India has dammed the Teesta River, and in response, and due to increasing climate-induced cyclones and monsoon flooding that displaced millions, Momen is negotiating for a fair water deal on seven transboundary rivers. If Bangladesh is to be drawn towards the West, then the United States and Europe will likely be asked to support Bangladesh water rights upon which China and India are intruding, as well as to compensate Bangladesh for damages due to climate change.
The Rohingya Crisis
On the Rohingya crisis, the US, EU, India, and allies will likely be asked to work harder to help return the 1.1 million Rohingya refugees who fled across the border from Myanmar. Momen has obtained the strong cooperation of, most recently, Canada and the Netherlands on the Rohingya. The foreign minister apparently lobbies most diplomats with whom he meets, including this month those he met from ASEAN, Thailand, Philippines, and Japan, for stronger support of the voluntary, early, and dignified Rohingya return.
Professor Mohshin Habib of Swinburne University of Technology in Australia chaired the presentations that the foreign minister and ambassador spoke at on Oct. 31. His research found that Myanmar’s military action resulted in the murder of twenty-five thousand Rohingyas and rape of nineteen thousand Rohingyas. Myanmar and China promise Bangladesh endless cheap talk, negotiations in Beijing where China has the home advantage, and Rohingya repatriation at a rate that would take decades to complete. Time is on Myanmar’s side, and along with China, it is apparently trying to use refugees as a weapon to destabilize Bangladesh while clearing the Rakhine state for internal colonization and hydrocarbon exploitation. For this, Habib estimates that Myanmar owes compensation of $5.4 billion U.S. dollars.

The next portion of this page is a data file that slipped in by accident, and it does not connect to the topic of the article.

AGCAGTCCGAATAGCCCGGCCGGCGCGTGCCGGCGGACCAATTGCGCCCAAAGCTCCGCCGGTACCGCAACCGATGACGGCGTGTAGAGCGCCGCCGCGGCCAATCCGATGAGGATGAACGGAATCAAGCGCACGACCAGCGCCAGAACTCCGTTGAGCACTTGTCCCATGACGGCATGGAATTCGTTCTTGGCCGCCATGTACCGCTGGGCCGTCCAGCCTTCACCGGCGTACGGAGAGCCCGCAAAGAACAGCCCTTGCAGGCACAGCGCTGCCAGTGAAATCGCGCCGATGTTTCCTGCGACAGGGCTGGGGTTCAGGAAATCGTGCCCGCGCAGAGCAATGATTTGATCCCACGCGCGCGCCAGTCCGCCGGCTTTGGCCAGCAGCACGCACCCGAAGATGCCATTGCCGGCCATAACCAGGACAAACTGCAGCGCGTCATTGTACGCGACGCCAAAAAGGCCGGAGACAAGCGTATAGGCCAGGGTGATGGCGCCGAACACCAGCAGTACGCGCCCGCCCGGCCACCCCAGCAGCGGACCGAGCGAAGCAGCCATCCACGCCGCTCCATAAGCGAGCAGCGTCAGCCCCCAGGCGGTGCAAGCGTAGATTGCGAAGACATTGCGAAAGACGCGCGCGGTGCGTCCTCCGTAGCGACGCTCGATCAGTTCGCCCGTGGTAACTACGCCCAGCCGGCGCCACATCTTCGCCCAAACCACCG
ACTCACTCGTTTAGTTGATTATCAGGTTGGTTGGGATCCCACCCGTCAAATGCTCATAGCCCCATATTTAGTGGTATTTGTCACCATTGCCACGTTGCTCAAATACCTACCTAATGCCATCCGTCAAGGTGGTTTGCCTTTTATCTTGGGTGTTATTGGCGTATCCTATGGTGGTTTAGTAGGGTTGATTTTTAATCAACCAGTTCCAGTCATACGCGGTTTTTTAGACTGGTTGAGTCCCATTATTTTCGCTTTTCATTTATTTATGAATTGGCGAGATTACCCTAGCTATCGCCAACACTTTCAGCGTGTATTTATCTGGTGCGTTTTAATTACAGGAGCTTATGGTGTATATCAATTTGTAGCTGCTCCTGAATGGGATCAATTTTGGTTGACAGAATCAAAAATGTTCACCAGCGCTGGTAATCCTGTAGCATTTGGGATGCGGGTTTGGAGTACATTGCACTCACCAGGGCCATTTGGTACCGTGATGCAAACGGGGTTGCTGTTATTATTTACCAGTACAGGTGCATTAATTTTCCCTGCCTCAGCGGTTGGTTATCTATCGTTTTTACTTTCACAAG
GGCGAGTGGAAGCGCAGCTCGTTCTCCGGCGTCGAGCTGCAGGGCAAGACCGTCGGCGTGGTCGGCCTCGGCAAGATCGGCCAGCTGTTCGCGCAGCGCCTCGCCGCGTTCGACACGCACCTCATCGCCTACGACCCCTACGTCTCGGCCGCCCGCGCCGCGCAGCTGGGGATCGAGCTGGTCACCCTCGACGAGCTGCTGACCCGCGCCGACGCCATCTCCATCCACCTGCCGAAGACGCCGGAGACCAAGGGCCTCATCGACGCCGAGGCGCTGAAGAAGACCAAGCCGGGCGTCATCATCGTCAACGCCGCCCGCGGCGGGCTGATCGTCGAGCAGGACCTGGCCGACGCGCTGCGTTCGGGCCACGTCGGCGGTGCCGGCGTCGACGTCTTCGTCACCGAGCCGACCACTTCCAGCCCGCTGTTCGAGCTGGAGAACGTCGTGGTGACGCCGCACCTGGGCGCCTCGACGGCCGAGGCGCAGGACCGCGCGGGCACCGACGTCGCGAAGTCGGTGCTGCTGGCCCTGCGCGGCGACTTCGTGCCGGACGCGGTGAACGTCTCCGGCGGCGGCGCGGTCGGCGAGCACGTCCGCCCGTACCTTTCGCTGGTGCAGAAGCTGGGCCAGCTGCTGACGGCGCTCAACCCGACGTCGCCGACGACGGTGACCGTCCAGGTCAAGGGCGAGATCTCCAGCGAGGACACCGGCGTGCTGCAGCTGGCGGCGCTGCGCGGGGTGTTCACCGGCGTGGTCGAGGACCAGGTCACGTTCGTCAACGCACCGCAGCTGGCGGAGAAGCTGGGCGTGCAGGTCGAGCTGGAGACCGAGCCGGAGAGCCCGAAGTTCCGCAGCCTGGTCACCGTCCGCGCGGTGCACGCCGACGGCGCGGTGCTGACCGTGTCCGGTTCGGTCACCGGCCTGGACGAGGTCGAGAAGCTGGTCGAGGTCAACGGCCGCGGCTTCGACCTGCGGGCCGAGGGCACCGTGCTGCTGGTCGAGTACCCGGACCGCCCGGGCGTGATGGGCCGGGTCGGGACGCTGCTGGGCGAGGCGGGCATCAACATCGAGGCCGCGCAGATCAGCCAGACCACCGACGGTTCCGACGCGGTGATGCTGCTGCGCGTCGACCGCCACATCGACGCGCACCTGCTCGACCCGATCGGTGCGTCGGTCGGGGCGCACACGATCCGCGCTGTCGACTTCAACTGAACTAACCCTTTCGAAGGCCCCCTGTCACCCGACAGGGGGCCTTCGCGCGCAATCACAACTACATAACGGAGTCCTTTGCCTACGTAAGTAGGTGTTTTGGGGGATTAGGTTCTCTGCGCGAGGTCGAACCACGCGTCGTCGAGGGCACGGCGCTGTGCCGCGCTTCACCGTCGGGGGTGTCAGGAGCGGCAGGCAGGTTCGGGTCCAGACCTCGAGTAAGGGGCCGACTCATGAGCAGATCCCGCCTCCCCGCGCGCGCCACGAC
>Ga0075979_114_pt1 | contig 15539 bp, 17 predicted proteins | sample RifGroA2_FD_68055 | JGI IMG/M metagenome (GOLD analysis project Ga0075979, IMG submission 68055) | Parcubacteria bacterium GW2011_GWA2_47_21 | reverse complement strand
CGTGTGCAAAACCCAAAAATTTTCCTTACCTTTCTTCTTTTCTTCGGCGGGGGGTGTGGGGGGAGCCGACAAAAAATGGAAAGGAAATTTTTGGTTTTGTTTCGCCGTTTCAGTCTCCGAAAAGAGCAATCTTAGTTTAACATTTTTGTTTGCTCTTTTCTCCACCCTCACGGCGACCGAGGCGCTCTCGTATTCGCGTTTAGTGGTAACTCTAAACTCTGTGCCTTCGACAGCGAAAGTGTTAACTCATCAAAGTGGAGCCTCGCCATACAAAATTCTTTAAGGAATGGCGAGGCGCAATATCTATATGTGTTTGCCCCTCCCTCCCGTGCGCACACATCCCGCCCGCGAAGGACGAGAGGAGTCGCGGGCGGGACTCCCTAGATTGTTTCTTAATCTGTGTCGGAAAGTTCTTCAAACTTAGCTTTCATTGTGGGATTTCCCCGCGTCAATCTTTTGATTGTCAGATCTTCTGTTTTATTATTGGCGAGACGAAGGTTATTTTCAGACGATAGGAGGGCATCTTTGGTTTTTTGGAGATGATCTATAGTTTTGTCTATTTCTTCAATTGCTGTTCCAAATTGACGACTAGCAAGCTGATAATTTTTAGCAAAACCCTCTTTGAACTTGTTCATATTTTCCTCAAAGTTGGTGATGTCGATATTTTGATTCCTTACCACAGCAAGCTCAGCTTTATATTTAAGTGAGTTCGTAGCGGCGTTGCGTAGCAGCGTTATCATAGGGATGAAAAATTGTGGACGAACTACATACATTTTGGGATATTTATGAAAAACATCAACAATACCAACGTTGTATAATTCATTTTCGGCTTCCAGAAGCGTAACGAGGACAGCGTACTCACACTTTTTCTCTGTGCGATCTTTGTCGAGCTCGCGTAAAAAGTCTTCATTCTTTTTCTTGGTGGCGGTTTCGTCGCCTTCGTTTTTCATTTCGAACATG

The international community could improve relations with Bangladesh by joining it in taking Myanmar to the International Criminal Court, imposing economic sanctions on Myanmar, and if all else fails, considering military options for the Rohingya’s voluntary and dignified return. Until that time, Bangladesh has few good options other than to house the Rohingya in a variety of settlements, including the island of Bhasan Char, which is raising human-rights concerns. These human-rights issues are the responsibility of Myanmar first and foremost, but the rest of the world is also responsible in that we have done too little to end what amounts to genocide according to the UN definition.
An Opportunity for Closer U.S.-Bangladesh Cooperation
While the United States and Bangladesh have been on opposite sides in the past, the world’s geopolitical architecture has fundamentally reversed with China’s rise and reach for hegemonic power. It would not be inconsistent with Sheik Hasina’s multilateralism for Bangladesh, as India has done, to draw closer to those countries that are best positioned to protect democracy and human rights on a global scale, namely the United States, Europe, India, and their allies. In return, these countries will likely be asked to respect and defend Bangladesh’s water rights, support Bangladesh on the Rohingya issue, increase trade, investment, and development funding to Bangladesh, and increase funding to mitigate the effects on Bangladesh of climate change.
Anders Corr, Ph.D., is Principal at Corr Analytics, Publisher of the Journal of Political Risk, and worked as a civilian in military intelligence for five years, including for USPACOM and SOCPAC on Asia issues. He is the editor of Great Powers, Grand Strategies: The New Game in the South China Sea (USNI Press, 2018).